If you had asked any political consultant in July of 2015 to describe the upcoming presidential election in the United States, there is certainly one word they would have used: dynasty. Jeb Bush and Hillary Clinton, the clear candidates to beat at that time, had been part of American politics for decades. Jeb had been governor of Florida when his brother became president, and was just as determined to share the seat their father had occupied. Hillary had been a powerful figure as first lady in the 1990s, particularly in her role as champion for the health care reform that ultimately failed. Her later roles as Senator and Secretary of State only furthered her establishment appeal, as did her strong performance in the 2008 presidential election. It was of course assumed that additional candidates would enter the race from both parties to offer nominal resistance to these candidates, however no one could have imagined how drastically the narrative of the election would shift at the beginning of last summer from that of a dynasty campaign to a disastrous campaign.
In a short, xenophobic rant in June, Donald Trump quickly became the new face of the Republican campaign. With this speech, in which he claimed governments all over the world were purposefully sending only their worst citizens to the United States – “they’re bringing drugs, they’re bringing crime, they’re rapists” – the billionaire tapped into a long history of racial resentment within the Republican party. A history which many members of the party have been attempting to move past for years. In fact, most Republican leaders had been spending the start of the 21st century moving purposefully in the opposite direction – focusing on passing bipartisan immigration reform and actively recruiting more women and minorities into the party. This push had also been seen in the early months of the primary campaign, as Jeb Bush had been touting his bilingual family while Marco Rubio and Ted Cruz each spoke to their Cuban family backgrounds. So much progress has been made, in fact, that many downplayed Trump’s comments at the time as inconsequential and out of touch. Unfortunately, Trump and his fiercely loyal supporters have proven the American political elite to be drastically wrong – leading prominent political journalists to ask “Can the Republican party survive Donald Trump?”.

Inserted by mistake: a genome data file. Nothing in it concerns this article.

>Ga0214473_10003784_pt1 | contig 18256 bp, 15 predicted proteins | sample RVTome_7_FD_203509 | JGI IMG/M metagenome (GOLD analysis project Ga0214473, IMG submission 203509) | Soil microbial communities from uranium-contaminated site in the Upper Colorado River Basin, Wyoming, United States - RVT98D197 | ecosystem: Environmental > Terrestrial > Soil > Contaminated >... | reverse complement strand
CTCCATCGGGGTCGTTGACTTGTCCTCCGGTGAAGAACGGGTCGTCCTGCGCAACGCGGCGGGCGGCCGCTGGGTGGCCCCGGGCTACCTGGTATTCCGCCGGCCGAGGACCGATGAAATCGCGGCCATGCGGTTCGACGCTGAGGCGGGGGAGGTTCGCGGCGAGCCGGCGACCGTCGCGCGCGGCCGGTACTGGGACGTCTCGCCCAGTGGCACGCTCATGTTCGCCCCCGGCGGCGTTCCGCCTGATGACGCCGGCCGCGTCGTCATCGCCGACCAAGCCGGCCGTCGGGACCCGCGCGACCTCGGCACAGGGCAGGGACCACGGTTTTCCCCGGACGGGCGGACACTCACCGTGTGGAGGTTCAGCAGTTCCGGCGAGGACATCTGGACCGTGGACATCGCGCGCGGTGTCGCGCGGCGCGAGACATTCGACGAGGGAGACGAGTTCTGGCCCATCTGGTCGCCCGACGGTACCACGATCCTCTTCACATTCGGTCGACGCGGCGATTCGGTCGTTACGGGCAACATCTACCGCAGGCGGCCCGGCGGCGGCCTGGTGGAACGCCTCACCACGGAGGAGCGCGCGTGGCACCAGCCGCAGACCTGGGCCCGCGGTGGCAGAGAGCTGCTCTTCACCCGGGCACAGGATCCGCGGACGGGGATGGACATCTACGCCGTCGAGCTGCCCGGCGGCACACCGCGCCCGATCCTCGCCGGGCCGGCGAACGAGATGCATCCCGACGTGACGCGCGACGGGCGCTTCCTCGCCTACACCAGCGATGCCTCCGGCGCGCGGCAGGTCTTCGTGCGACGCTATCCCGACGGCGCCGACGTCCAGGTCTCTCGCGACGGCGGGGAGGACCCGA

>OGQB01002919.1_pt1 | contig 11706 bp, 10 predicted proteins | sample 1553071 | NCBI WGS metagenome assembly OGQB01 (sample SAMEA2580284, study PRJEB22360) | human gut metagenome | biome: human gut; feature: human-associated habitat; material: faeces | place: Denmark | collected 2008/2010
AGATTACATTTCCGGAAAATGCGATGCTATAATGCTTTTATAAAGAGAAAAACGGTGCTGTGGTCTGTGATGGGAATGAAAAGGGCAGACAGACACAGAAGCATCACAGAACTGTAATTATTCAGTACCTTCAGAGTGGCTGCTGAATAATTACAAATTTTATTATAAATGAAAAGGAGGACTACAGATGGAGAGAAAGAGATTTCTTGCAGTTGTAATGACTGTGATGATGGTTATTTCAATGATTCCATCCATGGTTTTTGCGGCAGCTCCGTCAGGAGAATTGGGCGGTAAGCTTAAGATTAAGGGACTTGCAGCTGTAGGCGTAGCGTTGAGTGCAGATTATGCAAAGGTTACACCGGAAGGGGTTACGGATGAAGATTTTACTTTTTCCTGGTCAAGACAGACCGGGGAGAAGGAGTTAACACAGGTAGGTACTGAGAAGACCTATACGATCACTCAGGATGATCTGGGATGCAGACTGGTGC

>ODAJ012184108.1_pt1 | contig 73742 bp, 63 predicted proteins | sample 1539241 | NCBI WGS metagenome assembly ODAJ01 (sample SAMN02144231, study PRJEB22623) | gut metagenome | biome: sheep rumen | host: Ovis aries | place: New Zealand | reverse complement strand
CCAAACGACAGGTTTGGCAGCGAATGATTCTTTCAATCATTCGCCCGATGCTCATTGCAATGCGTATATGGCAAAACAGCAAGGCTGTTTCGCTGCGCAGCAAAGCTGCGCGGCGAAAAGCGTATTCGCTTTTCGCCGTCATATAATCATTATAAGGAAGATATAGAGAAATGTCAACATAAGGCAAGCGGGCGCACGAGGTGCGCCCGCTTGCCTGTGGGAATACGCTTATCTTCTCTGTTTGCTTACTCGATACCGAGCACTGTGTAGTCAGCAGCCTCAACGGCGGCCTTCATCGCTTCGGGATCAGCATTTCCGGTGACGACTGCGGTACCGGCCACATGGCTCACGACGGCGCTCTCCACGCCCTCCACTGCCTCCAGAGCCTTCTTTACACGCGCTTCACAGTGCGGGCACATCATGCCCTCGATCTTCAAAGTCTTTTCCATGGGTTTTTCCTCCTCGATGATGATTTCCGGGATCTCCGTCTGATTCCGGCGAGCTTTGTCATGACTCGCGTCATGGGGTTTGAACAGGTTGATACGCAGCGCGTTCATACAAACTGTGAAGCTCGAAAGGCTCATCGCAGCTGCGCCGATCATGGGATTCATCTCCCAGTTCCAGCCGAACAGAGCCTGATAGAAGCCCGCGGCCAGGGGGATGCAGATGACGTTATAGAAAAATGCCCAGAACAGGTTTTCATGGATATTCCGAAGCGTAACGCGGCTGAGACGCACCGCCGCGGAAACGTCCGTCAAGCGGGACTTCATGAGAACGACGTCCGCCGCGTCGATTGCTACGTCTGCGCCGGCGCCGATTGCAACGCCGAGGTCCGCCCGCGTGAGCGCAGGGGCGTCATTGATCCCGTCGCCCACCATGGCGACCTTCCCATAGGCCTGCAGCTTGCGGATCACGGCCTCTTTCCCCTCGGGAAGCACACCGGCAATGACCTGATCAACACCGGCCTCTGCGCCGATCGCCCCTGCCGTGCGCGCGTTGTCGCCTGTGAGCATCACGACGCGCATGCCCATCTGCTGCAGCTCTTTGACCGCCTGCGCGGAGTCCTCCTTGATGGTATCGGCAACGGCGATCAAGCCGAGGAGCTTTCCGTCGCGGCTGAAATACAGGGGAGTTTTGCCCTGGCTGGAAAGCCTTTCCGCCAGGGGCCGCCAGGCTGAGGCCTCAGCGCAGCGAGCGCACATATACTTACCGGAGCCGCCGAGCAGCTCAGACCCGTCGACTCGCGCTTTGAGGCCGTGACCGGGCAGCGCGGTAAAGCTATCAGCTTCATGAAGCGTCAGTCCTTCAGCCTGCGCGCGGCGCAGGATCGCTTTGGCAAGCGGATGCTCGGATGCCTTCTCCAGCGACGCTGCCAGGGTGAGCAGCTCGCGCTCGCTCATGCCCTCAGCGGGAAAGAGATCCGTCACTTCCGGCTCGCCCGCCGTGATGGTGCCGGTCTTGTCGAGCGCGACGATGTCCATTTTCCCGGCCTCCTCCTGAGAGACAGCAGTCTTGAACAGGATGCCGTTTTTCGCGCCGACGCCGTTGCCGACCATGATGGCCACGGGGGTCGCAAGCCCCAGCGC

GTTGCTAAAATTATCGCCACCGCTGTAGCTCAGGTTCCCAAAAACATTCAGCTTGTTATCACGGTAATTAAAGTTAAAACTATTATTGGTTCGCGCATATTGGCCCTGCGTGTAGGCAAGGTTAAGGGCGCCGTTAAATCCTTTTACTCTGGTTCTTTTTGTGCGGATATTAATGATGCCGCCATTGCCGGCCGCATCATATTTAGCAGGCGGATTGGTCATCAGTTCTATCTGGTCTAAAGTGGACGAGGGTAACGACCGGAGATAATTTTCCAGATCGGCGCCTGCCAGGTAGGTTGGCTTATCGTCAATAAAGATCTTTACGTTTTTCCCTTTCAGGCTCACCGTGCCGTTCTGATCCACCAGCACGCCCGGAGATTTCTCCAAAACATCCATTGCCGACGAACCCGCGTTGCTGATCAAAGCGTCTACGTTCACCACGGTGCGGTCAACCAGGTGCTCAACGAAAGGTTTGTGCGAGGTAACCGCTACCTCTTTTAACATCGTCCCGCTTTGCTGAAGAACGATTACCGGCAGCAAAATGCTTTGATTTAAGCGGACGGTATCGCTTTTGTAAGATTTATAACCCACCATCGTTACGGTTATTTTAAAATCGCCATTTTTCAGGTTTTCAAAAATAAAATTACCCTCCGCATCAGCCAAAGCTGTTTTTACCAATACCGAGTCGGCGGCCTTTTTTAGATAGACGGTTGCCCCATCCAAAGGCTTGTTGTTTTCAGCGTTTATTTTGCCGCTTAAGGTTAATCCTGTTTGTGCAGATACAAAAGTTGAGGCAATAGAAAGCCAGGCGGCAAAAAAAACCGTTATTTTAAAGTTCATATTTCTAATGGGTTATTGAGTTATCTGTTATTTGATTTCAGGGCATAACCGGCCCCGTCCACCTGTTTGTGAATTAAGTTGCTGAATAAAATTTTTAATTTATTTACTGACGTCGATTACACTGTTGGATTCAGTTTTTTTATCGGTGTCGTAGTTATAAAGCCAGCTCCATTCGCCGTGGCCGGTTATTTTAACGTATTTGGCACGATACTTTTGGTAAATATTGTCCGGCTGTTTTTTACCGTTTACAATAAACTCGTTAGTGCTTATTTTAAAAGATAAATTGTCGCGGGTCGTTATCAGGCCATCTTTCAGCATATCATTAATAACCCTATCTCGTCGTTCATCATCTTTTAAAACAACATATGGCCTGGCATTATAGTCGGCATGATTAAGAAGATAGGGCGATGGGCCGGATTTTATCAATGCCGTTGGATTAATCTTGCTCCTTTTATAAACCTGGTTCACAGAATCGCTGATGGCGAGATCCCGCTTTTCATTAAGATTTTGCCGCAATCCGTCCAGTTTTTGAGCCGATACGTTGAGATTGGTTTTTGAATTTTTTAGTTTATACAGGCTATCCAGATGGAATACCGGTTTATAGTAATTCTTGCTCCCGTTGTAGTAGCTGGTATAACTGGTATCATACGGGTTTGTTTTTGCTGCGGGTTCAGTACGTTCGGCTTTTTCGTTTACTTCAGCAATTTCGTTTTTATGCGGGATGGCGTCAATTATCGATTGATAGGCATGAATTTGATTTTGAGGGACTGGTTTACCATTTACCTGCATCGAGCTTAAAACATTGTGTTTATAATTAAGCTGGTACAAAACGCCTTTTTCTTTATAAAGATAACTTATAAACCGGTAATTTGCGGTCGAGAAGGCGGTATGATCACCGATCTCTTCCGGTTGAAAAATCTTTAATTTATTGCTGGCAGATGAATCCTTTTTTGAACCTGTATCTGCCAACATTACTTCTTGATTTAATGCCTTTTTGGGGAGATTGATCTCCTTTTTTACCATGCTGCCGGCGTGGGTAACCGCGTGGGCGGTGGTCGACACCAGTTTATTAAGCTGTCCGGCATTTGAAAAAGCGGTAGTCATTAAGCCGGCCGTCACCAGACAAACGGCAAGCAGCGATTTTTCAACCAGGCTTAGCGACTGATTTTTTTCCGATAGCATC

On the opposite side, another equally unlikely candidate has emerged to challenge the front runner status of Hillary Clinton: an elderly socialist Senator from Vermont by the name of Bernie Sanders. In his announcement, and subsequent campaign messages, Bernie Sanders has been as much a vocal critic of the current state of affairs in American politics as has Donald Trump. While Donald Trump has focused on the country’s alleged fall from grace under the Obama presidency, and on the potential for such drastic measures as registration of Muslims within the United States to further secure America’s borders, Bernie Sanders has focused his message on the plight of the American middle class and the drastic levels of income inequality we find in this country. Both candidates claim that the wealthy have too much influence on America’s electoral system, though one is a multi-billionaire who has admitted to using the political process to his own benefit while the other has turned down the offer of millions in campaign contributions from large fundraising organizations. And while Trump has rekindled the racism that was so prevalent in the 1960s Republican party, Sanders has been tapping into the idealism of the Kennedy Democrats of the same era: campaigning on promises of tuition-free public universities, Medicare for all, and paid family leave among many others. As Robert Reich, former secretary of labor under Bill Clinton, put it: “Essentially, America faces a choice between authoritarian populism, represented by Donald Trump, and reform populism, represented by Bernie Sanders.”